Healthy Eating: What’s Your Policy?

food marketing to childrenAPCO dietician and nutrition expert Melissa Musiker reacts to last week’s FTC release of the “Proposed Nutrition Principles for Marketing Foods to Children ages 2-17.” She provided some interesting “food for thought” (pun intended!) for our readers below.

Late last week in the United States, at the request of Congress, the Federal Trade Commission, along with partners in an interagency working group at the USDA, FDA and CDC, released for comment a set of “Preliminary Proposed Nutrition Principles for Marketing Foods to Children Ages 2-17.” Congress tasked the working group with developing a set of principles to guide industry efforts to improve the nutritional profile of foods marketed directly to children and to tap into the power of advertising and marketing to support healthful food choices.

The “IWG Guidelines,” as the preliminary proposed nutrition principles are commonly referred to, lay out a detailed set of nutritional criteria to be used in determining the subset of desirable foods that make a meaningful contribution to a healthful diet (fruit, vegetable, whole grain, fat-free dairy, etc.) and at the same time contain limited amounts of nutrients that have a negative impact on health or weight (saturated fat, trans fat, added sugars and sodium). Presumably, foods that fail to meet these standards should not be marketed to children, or their formulation should be changed to make them suitable.

The IWG Guidelines are being released at a time when childhood obesity is viewed as one of the nation’s most serious health threats. Policy-makers and thought leaders are searching for solutions to solve the problem. Many other policy and programs are currently under debate and consideration. For example, since 2006, 17 of the largest food, beverage and restaurant companies have participated in the Council of Better Business Bureaus’ Children’s Food and Beverage Advertising Initiative (CFBAI). CFBAI participants agree to adhere to a set of core principles that include committing 100 percent of their child-directed advertising to better-for-you foods and the use of established scientific and/or government standards to develop criteria governing what foods they will include in child-directed marketing. They also agree to have the Better Business Bureau monitor and audit their market for compliance with the pledges and transparently report the results of their audits.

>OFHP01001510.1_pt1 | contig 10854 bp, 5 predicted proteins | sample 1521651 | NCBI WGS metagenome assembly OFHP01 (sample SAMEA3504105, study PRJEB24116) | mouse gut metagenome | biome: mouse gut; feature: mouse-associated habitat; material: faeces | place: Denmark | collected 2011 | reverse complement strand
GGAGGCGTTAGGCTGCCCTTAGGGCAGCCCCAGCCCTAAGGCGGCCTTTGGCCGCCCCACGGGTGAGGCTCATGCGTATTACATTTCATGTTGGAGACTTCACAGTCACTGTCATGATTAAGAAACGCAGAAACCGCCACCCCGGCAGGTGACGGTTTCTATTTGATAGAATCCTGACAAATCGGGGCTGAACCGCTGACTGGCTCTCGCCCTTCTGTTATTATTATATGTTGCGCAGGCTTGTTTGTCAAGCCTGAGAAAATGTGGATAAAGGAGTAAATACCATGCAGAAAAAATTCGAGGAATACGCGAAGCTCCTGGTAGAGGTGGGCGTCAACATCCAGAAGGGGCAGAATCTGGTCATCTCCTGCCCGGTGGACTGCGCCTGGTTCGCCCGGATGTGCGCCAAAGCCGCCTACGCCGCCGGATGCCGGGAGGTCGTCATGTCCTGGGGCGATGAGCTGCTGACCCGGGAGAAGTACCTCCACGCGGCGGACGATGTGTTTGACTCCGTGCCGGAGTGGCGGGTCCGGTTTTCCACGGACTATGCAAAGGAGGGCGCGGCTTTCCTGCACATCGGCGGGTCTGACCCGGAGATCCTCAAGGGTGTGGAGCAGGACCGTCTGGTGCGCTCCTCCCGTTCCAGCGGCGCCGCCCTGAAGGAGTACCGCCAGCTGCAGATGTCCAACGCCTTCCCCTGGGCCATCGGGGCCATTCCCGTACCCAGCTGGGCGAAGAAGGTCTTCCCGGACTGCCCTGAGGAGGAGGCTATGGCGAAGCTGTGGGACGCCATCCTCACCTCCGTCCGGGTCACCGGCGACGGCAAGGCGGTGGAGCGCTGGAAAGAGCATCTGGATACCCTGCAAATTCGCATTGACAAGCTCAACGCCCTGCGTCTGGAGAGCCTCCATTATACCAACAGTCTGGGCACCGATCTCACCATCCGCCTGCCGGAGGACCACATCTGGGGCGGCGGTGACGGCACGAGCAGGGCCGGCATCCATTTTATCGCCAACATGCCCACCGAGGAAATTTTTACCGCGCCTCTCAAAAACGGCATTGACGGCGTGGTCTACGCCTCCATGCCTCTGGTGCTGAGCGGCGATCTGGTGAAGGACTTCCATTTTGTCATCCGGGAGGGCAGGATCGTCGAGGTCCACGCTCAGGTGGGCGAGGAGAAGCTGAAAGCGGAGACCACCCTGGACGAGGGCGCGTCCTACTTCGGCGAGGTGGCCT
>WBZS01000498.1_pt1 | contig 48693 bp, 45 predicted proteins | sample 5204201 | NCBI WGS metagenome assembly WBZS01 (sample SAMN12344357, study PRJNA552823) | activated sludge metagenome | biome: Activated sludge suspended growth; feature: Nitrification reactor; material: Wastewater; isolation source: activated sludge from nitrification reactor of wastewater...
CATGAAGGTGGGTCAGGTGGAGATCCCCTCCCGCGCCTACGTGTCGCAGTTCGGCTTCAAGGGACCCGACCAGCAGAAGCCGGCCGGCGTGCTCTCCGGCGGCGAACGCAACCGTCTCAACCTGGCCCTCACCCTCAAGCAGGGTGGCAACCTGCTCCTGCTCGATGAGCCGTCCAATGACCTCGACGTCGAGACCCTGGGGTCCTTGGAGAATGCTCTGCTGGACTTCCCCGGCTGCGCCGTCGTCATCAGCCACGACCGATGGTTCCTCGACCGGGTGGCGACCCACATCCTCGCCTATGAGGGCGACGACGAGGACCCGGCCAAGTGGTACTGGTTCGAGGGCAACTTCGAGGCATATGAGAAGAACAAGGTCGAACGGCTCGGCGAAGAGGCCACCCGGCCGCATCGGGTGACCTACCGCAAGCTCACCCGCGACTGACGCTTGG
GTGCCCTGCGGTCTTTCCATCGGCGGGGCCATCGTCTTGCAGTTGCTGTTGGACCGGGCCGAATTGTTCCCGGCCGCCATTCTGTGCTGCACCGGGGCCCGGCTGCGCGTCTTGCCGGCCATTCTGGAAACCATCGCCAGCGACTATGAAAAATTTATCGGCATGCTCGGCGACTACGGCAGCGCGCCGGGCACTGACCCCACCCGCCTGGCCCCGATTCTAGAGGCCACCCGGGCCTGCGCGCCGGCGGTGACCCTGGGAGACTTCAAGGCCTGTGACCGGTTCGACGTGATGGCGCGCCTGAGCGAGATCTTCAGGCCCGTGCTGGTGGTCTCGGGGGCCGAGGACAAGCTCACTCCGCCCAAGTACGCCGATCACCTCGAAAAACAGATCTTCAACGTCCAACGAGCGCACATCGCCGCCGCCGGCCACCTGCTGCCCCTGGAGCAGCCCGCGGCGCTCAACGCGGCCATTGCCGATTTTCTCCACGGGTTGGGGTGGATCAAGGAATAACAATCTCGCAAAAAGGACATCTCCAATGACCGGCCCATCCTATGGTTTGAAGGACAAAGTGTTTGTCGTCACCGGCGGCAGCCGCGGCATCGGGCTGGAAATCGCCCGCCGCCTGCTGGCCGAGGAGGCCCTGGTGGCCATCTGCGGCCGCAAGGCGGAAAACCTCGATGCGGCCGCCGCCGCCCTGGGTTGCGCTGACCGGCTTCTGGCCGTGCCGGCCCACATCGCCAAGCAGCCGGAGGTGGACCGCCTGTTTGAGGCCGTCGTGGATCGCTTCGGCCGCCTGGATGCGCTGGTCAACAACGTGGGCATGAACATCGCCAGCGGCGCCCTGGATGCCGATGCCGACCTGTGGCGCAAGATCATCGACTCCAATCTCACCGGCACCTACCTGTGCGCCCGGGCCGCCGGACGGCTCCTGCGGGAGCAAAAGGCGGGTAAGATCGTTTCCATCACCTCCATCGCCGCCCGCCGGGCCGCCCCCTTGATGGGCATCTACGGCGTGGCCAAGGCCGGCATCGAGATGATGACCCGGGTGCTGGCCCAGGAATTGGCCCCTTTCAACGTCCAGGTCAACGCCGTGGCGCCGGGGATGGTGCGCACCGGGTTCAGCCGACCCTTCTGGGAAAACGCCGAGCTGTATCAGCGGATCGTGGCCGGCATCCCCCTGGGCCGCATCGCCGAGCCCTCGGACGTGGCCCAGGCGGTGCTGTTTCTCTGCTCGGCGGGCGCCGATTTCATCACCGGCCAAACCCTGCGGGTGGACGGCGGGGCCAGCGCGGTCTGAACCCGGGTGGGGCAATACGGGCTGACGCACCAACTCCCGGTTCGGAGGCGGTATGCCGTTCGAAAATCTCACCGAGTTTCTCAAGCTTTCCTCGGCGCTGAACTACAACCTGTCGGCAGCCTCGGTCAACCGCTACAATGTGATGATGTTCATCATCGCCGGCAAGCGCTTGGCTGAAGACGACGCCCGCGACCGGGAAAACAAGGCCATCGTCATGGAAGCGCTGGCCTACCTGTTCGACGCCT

The annual audits have consistently demonstrated that CFBAI participants adhere to their pledges and the types of foods marketed to children have changed since the initiation of the program. Industry critics, including the Center for Science in the Public Interest, are quick to note that although the CFBAI pledges are imperfect and not internally consistent, CFBAI participants are doing better than non-participants.

The IWG guidelines will not become regulation, nor is it likely in the current political climate that Congress will make them into legislation. But once the principles are finalized and delivered to Congress, they will become de-facto policy and the point of reference against which all child-directed food marketing will be judged. Companies currently participating in the CFBAI are going to be expected to review their pledges and to address the points of discrepancy. Companies not currently participating in the CFBAI will have their marketing plans scrutinized and their lack of participation questioned.

Overly restrictive or broad guidelines limiting child-directed marketing are not the answer. Companies have a constitutional right to free commercial speech. Scientific research has found a link between marketing and preferences (this should come as no surprise) but not a direct causal link between marketing and childhood obesity. Inordinate focus on child-directed food marketing must not distract us from exploring policies and programs with a clear track record of success. Name–and-shame rhetoric using the IWG guidelines as a basis should not replace constructive dialogue and partnerships.

The food, beverage and restaurant industry should consider looking at the release of the IWG guidelines as an opportunity to listen to their customers and think about their marketing practices, the nutritional content of their children’s menus and the formulation of their products. There is a clear business case for taking a hard look at the foods marketed to children and the way those foods are marketed. Parents want better-for-you foods and beverages that are conflict-free no-brainers that taste great, are convenient and are affordable. The challenge for the industry is respond to their consumers’ needs and wants by figuring out how to market fruits, vegetables and whole grains in a way that makes them as appealing to kids and families as chips, cookies and candy.

The food industry, public health advocates, policy-makers and stakeholders need to remember that CFBAI pledges and IWG guidelines are invisible to the consumer. The policy solutions that will be the most effective in the long term are those that will enable and inspire average Americans to make small but significant steps toward achieving healthier lifestyles and diets. It is clear that marketing plays a role, but the nature of that role is clearly up for debate.

Posted on May 3, 2011 By Tara Greco
Categories  Corporate Responsibility, Health Policy and tagged , , , , , , ,
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